Oscar Nominee Interview: Director Preito Tender Talks Favorite Shot in "Dog Apartment" (Exclusive Interview)

We invited the makers of the 15 films nominated for this year's Academy Awards for Best Animated Short to share their favorite shots from their films and why. Each film is listed in the order the materials were received. Voting for the nominations will begin today, January 11, and run through January 16.

In this piece, Estonian animator Prit Tender talks about his stop-motion short "Dog Apartment (Koerkorter)," which was entered in a number of international animation festivals, including Annecy, Zagreb, and Stuttgart, and won the Grand Prix at the latter. He talks about the film.

"Dog Apartment" tells the absurd story of Sergei, an aging ballet dancer exiled to a suburban kolkhoz (a Soviet-era collective farming community).

Below, Tender shares his favorite scenes from the short and tells us what they mean:

I was intrigued by the idea of creating a room where something as solid as a floor or wall could expand and contract, something that, in 2D animation, would "crush and stretch." Doing it in stop motion was an experiment with unpredictable results. It took a long time to build up all the elements and test them in action, but when I saw the final result, not only was I fascinated, but the entire team involved in this work. Animation experts seem to suspect some CGI trickery behind this shot, but I assure you it was all pure handiwork.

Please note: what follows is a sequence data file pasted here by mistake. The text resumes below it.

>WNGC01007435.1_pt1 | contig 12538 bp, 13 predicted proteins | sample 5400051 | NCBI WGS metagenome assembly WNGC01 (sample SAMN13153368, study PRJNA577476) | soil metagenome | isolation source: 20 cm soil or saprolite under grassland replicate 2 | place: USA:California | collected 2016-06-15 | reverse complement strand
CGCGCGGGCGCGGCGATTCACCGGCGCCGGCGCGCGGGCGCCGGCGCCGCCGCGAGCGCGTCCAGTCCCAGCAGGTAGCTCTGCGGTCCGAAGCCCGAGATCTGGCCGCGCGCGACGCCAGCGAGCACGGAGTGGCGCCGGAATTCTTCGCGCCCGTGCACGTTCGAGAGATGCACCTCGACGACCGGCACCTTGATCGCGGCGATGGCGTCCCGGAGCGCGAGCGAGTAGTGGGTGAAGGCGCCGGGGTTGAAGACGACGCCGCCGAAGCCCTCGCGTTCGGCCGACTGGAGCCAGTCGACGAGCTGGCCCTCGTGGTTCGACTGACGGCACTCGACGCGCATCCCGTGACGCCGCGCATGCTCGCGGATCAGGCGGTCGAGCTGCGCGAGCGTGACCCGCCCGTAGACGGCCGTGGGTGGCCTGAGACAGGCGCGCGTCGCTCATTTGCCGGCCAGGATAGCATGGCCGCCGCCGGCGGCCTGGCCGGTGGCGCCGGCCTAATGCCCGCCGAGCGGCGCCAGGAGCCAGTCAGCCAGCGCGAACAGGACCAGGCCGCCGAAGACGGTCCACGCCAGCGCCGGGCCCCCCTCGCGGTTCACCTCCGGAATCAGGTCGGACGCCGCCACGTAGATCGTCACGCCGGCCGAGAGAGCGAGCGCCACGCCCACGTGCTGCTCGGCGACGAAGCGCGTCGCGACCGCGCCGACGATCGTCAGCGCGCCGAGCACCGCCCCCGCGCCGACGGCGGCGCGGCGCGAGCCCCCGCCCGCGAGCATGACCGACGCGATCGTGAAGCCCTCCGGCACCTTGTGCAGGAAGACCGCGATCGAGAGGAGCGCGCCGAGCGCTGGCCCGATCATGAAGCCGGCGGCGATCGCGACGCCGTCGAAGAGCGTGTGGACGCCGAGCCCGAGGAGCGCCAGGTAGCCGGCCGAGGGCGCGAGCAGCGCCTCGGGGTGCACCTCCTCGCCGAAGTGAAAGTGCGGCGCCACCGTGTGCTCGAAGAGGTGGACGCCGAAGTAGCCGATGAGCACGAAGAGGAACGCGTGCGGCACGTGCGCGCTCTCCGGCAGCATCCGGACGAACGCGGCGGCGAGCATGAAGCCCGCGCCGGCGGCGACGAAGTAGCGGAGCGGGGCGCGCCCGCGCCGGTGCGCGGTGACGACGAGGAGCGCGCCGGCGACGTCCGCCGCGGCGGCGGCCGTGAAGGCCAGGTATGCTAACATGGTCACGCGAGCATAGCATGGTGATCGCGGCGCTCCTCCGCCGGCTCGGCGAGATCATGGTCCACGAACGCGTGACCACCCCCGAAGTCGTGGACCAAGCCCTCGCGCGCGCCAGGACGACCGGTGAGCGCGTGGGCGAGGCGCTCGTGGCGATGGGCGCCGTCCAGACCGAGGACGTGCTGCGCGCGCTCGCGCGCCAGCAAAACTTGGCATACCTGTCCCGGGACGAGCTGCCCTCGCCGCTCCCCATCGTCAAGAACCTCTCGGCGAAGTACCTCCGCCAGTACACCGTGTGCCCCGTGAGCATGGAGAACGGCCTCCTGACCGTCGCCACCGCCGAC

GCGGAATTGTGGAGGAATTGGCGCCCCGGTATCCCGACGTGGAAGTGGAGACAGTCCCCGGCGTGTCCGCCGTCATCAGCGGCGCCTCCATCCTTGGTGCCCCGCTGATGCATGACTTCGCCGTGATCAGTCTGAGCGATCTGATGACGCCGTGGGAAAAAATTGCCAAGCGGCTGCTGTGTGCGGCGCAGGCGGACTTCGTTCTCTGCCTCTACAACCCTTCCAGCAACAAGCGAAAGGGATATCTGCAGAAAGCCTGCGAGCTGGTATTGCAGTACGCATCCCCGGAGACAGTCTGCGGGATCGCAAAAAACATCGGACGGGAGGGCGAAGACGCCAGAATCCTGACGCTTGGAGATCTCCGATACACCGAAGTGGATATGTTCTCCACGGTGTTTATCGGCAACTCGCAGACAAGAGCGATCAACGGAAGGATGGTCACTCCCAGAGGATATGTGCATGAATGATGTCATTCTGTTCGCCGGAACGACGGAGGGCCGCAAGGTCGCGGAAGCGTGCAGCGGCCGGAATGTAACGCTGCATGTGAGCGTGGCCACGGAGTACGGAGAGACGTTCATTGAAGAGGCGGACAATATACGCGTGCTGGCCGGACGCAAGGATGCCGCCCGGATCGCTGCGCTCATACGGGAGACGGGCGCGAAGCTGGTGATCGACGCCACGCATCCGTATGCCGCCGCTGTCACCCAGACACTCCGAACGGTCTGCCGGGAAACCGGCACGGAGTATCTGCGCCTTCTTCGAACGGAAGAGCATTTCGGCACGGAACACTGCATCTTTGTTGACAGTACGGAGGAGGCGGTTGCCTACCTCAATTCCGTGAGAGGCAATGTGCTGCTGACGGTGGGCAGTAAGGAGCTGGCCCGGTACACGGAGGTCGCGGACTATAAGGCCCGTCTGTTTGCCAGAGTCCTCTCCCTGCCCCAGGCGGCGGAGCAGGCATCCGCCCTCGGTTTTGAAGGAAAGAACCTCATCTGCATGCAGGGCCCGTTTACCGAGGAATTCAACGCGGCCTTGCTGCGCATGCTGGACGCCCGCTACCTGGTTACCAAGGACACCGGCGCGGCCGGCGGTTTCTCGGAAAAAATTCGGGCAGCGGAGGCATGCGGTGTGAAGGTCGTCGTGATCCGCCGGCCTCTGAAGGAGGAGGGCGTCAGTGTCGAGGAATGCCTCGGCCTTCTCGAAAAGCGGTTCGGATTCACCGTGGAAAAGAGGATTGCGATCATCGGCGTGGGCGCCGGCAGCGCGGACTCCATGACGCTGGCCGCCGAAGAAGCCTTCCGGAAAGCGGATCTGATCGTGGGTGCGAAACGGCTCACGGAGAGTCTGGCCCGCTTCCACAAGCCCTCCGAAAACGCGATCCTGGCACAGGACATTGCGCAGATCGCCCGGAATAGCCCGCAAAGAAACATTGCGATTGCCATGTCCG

Some who have seen this scene on the big screen have felt nauseous as solid space suddenly becomes liquid, affecting their sense of gravity. The seemingly mundane living room behaves like a dog, causing us to question our understanding of reality as well. I once showed this scene to a French bulldog and it started barking violently. It is possible that there was an aesthetic problem with the Soviet interior design, but he may have just seen an enemy there, a rival dog.

Designing and creating that shot was an emotional journey. Most of the people involved in this work had personal memories of similar trashy communal apartments. Each miniature model of the Soviet past evoked a personal episode of how oppressive yet absurd that regime was. Bringing all the elements together in one shot was an empowering experience. I feel like a giant, gripping my own childhood. I think that's what makes for a healthy dose of laughter.

Read other entries in the series so far: